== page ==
Great Value for Orinda Landlords
Present-day Orinda is located within four Mexican land grants: Rancho Laguna de los Palos Colorados, Rancho Acalanes, Rancho El Sobrante and Rancho Boca de la Cañada del Pinole. The area was originally rural, mainly known for ranching and summer cabins. In the late 19th century, the land was named by Alice Marsh Cameron, probably in honor of the poet Katherine Philips, who was also known as the "Matchless Orinda".
In the 1880s, the United States Surveyor General for California, Theodore Wagner, built an estate which he named Orinda Park. The Orinda Park post office opened in 1888. The post office's name was changed to Orinda in 1895. Orinda was also the site of Bryant Station, a stop on the failed California and Nevada Railroad around the turn of the 20th century. In later times, the area around Bryant Station was known as Orinda Crossroads.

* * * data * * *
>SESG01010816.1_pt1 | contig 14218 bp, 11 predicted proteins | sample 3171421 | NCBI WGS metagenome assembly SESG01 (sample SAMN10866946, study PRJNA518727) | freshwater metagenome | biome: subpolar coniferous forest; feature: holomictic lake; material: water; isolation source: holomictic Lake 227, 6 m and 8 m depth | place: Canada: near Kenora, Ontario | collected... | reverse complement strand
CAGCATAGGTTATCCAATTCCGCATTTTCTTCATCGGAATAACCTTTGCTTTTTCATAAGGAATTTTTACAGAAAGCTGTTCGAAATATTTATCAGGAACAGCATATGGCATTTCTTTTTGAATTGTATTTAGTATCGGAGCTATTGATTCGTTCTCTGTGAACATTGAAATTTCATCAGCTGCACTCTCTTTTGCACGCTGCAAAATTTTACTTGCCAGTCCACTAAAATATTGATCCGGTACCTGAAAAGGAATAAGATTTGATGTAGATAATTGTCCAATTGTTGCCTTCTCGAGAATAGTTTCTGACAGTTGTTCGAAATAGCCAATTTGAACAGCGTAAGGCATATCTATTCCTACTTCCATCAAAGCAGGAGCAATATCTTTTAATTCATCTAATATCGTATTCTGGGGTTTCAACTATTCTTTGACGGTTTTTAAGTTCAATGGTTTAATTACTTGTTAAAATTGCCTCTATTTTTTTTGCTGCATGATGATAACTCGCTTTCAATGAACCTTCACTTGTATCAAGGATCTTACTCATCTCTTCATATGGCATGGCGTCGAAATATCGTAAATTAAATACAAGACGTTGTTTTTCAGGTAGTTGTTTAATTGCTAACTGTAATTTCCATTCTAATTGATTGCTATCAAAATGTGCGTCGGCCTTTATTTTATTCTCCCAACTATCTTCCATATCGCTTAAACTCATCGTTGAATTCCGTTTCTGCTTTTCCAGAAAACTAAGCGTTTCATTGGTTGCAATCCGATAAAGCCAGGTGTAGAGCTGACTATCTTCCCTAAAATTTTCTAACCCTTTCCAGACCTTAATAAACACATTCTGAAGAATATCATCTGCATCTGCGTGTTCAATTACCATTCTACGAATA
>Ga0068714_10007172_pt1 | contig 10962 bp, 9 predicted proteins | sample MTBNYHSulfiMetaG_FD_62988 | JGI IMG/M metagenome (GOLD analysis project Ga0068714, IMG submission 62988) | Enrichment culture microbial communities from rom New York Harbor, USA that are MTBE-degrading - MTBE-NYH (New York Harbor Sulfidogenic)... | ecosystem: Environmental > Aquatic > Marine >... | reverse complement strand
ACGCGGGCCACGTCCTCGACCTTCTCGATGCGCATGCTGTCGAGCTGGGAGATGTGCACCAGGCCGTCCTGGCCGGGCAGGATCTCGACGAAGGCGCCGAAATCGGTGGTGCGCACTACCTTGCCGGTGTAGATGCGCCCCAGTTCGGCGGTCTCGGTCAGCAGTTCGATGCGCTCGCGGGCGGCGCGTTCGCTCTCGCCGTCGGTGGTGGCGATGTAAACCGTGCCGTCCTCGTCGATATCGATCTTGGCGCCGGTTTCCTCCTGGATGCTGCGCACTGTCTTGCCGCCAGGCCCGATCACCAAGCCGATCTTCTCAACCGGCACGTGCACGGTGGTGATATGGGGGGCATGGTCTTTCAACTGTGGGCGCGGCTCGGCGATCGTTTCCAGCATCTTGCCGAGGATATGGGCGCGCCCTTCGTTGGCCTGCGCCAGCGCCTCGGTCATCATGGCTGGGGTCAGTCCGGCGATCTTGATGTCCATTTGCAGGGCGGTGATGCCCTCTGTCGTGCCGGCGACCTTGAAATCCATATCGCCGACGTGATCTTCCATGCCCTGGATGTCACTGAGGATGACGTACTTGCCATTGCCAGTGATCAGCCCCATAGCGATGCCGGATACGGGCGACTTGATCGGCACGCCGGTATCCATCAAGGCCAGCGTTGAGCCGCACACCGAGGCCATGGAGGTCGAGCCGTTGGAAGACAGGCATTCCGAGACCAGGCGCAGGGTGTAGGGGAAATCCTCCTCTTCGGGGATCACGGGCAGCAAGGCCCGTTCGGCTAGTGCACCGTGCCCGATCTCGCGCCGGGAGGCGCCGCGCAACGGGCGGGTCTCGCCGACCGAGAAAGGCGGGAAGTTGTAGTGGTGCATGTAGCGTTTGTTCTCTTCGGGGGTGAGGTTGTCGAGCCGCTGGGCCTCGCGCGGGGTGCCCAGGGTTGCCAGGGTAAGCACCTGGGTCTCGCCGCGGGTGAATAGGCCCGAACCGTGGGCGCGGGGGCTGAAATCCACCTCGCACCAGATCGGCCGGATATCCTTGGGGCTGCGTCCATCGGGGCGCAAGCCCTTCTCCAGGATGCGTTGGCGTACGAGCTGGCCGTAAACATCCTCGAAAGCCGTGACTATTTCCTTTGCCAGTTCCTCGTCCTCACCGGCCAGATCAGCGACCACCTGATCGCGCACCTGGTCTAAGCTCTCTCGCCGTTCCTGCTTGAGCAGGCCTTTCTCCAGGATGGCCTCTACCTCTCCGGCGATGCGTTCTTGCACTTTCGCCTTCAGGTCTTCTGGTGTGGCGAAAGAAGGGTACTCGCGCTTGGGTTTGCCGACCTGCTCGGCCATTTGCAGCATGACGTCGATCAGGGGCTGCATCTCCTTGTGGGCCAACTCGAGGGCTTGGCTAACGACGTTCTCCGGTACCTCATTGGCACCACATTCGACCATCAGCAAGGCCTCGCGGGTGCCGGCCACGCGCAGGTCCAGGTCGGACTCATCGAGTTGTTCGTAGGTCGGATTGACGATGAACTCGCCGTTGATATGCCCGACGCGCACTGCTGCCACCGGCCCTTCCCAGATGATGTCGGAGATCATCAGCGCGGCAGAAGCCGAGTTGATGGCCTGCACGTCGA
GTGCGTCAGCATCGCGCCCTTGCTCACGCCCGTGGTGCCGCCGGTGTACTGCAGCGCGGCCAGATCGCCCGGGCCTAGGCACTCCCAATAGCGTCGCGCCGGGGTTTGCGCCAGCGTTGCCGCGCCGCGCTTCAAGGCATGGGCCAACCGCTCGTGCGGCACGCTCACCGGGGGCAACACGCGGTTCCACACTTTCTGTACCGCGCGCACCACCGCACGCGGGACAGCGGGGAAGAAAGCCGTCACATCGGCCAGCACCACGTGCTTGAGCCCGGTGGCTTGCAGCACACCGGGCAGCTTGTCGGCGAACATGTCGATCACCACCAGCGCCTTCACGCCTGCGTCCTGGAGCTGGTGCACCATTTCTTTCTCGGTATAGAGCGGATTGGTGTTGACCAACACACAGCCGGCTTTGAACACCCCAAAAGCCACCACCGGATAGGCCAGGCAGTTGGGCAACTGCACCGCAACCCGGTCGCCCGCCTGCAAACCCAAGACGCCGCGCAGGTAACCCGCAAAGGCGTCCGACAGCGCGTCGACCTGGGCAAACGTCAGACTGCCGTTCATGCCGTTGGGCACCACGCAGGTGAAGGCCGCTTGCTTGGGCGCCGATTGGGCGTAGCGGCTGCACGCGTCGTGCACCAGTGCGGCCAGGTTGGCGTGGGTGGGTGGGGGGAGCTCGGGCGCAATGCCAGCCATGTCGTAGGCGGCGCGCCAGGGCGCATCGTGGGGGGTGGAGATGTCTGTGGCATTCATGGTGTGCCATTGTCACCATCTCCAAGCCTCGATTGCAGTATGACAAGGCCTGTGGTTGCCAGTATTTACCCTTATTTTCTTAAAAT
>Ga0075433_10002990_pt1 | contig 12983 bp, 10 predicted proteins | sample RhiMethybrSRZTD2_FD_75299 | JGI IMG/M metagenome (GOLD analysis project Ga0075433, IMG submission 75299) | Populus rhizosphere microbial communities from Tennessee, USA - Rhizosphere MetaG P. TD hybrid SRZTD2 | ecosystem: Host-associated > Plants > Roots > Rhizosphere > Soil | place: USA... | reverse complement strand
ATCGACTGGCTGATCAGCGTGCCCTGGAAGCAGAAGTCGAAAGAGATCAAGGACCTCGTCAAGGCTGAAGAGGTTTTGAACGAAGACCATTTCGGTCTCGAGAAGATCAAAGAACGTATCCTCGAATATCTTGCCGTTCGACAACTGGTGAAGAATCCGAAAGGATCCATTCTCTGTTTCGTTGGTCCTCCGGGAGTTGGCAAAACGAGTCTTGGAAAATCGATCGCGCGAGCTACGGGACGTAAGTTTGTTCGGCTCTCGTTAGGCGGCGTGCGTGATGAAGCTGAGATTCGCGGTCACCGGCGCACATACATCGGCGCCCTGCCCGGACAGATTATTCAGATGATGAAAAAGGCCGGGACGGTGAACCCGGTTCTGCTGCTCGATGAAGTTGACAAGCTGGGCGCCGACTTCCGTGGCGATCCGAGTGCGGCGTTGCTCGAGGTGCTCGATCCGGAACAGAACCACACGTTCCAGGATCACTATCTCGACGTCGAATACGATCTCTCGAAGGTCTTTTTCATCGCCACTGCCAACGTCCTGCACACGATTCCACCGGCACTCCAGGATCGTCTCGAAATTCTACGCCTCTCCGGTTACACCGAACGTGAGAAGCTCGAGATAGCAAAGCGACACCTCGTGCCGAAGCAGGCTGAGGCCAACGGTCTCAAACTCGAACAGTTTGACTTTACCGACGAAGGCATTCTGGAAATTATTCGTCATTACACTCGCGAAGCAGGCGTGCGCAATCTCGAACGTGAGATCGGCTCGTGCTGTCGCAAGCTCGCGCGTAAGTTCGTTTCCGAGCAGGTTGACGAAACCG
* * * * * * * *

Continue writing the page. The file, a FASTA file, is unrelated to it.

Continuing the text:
Orinda's popularity as a year-round residence grew after the 1937 completion of the Caldecott Tunnel, which provided easier access to the west. Bisected by California State Route 24 and framed by its rolling oak-covered hills, the city of Orinda was incorporated on July 1, 1985. Its first mayor was Richard G. Heggie. The city has a station on the Antioch–SFO/Millbrae line of the Bay Area Rapid Transit.